From Schmo to Pro: Soldering 101

Soldering is both a key part of electronics building, and one of the tasks that keeps many people from getting involved in the pursuit. Soldering really isn't hard, it just takes a bit of practice, and knowledge of some key points.

There are loads of soldering tutorials around; this one will focus on quickly getting up to speed and avoiding the mistakes that make soldering a frustrating process.

First, what are we trying to accomplish by soldering? Soldering is the process of heating metal parts, applying flux and solder, to form a good electrical and mechanical connection between the parts.

Four Key Points of Doom

In my experience, there are four key points to soldering effectively:


Your Iron

This is the key to soldering: you need to use a good soldering iron. First off, anything from Radio Shack is complete crap. I cannot stress this enough. Radio Shack sells the world's worst soldering irons. They are poorly constructed, do not transfer heat well, and are made with shoddy metals that wear out very quickly.

Given the choice between a Radio Shack iron and a Bic lighter, I'd take the Bic lighter. This is a shame since so many people fail at soldering because they start out with a Radio Shack iron. So the first rule of Solder Club is: never buy a Radio Shack Iron.

Another important note: Don't use a soldering gun. These are too hot and too clumsy for electronics work.

The good news is that there plenty of good, inexpensive soldering irons out there. Before looking at specific models, let's identify the key soldering iron characteristics.

  • Form Factor: The most common beginner form factor is a pencil iron. The pencil iron is simply a handle, heating element, tip, and cord all in one unit. These are generally inexpensive, and you would purchase a separate stand and cleaner. A more convenient and easy-to-use form factor is the soldering station. In this configuration, the pencil plugs into a base unit, and the base unit usually has some type of temperature control. Soldering stations also include a separate stand with some type of integrated cleaner. Recommendations here will focus on soldering stations.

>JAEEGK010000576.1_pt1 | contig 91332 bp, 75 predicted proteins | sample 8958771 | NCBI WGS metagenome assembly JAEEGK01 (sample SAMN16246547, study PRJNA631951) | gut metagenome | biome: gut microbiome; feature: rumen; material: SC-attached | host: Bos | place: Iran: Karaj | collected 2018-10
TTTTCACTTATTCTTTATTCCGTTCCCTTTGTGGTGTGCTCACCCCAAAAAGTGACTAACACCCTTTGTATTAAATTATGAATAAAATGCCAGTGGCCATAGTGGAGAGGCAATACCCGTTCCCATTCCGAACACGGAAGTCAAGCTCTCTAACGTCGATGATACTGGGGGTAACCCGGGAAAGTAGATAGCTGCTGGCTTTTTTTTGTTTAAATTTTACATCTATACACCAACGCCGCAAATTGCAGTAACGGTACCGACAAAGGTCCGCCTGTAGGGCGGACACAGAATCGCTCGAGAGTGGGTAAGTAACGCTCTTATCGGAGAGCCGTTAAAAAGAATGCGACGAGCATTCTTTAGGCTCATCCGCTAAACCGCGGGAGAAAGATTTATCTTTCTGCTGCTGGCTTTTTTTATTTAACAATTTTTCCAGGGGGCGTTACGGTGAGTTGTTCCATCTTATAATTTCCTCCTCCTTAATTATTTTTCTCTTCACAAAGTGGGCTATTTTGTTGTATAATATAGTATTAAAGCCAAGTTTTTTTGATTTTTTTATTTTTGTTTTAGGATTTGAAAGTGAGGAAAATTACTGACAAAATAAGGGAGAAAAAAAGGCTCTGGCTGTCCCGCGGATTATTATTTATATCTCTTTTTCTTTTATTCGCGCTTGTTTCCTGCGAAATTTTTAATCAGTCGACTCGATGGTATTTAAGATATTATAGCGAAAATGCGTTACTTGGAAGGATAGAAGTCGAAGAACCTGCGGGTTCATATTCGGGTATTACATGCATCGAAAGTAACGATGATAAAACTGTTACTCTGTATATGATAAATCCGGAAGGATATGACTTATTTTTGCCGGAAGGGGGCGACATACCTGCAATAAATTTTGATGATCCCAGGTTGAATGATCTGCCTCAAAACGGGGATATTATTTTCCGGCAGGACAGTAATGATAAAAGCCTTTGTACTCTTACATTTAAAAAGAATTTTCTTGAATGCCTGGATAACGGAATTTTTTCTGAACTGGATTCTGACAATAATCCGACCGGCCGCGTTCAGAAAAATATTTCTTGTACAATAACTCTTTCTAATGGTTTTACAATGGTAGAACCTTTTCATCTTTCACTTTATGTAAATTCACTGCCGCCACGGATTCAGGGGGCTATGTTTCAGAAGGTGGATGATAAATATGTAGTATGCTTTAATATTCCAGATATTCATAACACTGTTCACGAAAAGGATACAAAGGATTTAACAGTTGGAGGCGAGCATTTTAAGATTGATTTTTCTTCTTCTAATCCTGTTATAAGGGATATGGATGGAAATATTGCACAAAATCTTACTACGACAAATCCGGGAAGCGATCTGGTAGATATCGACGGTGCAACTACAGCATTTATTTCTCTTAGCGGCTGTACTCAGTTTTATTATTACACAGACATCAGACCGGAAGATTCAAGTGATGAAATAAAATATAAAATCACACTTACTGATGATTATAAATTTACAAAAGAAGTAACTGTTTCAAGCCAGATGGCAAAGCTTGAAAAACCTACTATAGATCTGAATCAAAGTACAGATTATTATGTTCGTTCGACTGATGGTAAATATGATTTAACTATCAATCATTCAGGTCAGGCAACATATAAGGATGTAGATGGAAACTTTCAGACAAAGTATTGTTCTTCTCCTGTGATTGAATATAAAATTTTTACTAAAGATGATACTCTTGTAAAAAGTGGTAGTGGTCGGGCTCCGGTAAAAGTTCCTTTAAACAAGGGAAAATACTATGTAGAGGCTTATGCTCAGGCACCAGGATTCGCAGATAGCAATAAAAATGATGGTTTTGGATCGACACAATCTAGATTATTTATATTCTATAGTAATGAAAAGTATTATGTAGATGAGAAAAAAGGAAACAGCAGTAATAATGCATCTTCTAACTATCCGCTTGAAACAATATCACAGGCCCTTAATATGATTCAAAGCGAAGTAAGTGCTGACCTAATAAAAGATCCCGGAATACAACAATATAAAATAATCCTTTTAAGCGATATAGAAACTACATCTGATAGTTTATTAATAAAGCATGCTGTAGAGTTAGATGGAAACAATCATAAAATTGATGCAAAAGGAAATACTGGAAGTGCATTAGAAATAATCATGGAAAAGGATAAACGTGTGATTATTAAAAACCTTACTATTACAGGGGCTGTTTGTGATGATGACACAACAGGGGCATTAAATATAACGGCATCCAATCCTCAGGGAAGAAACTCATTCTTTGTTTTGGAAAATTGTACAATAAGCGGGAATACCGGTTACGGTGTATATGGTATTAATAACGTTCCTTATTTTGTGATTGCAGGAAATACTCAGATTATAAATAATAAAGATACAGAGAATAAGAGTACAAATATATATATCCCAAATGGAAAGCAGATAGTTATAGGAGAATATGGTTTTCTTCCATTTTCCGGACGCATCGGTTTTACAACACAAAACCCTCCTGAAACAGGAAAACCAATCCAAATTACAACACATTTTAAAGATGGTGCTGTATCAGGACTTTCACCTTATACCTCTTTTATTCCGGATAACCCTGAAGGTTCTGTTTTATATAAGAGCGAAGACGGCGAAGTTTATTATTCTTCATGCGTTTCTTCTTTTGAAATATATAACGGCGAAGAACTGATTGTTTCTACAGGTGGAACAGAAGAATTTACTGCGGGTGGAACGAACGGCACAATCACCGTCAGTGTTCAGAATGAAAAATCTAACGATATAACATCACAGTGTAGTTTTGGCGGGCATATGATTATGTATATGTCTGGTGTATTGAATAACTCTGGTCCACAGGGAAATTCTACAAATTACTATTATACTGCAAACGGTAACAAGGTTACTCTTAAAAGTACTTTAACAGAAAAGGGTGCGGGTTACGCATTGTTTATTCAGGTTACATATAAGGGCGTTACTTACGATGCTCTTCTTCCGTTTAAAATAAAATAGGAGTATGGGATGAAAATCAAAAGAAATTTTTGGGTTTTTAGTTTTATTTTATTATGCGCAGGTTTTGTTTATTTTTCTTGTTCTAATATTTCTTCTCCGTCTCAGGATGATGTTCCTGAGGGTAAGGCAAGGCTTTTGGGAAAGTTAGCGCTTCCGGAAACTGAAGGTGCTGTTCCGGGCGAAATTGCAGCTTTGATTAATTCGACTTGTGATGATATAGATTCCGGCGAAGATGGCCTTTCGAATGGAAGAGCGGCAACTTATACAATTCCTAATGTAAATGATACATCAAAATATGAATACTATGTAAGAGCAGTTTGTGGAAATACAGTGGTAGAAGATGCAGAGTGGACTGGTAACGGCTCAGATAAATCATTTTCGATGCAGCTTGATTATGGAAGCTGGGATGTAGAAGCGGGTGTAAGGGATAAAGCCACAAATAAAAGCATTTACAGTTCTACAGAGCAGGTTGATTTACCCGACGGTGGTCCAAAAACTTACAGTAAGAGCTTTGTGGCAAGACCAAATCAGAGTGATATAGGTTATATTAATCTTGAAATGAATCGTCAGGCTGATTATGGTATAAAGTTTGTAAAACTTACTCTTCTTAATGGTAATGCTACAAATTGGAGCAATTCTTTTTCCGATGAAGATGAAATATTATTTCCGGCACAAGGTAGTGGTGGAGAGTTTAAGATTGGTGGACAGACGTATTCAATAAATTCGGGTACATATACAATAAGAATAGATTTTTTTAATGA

• Wattage: A soldering iron's wattage does not correlate to how hot it will get. Rather, it defines how quickly the soldering iron will recover from heat loss caused by contact between the soldering iron tip and other surfaces. Low-wattage irons will take longer to heat back up after losing heat. Larger wattage irons will recover quickly. In general, I like to use irons in the 40-80 watt range.
  • Temperature Control: A good soldering station will have built-in electronic temperature control. This is achieved by incorporating a thermostat circuit. Dial in your temperature and the iron will work to keep itself as close to that temperature as possible.

With the basic list of characteristics under our belt, let's look at some options:

Good: Circuit Specialists Stations

This unit is incredible bang for the buck action. I've used this myself for many years. At around $40, it is a great value in an adjustable temp soldering iron. It includes a metal stand that also holds a cleaning sponge.

Circuit Specialists has a wide selection of irons, and some great money-saving bundles as well. They also carry a wide range of replacement tips, solder and other consumables for your soldering pleasure.

Check them out:


Better: Weller Soldering Irons and Soldering Stations

Weller has been consistently making some of the best soldering gear since the beginning of time. You pay more for a Weller, but it will last a lifetime of properly cared for.

An excellent choice in the Weller line is the WES51 Analog Soldering Station. It is a 50 watt iron with electronic temperature control .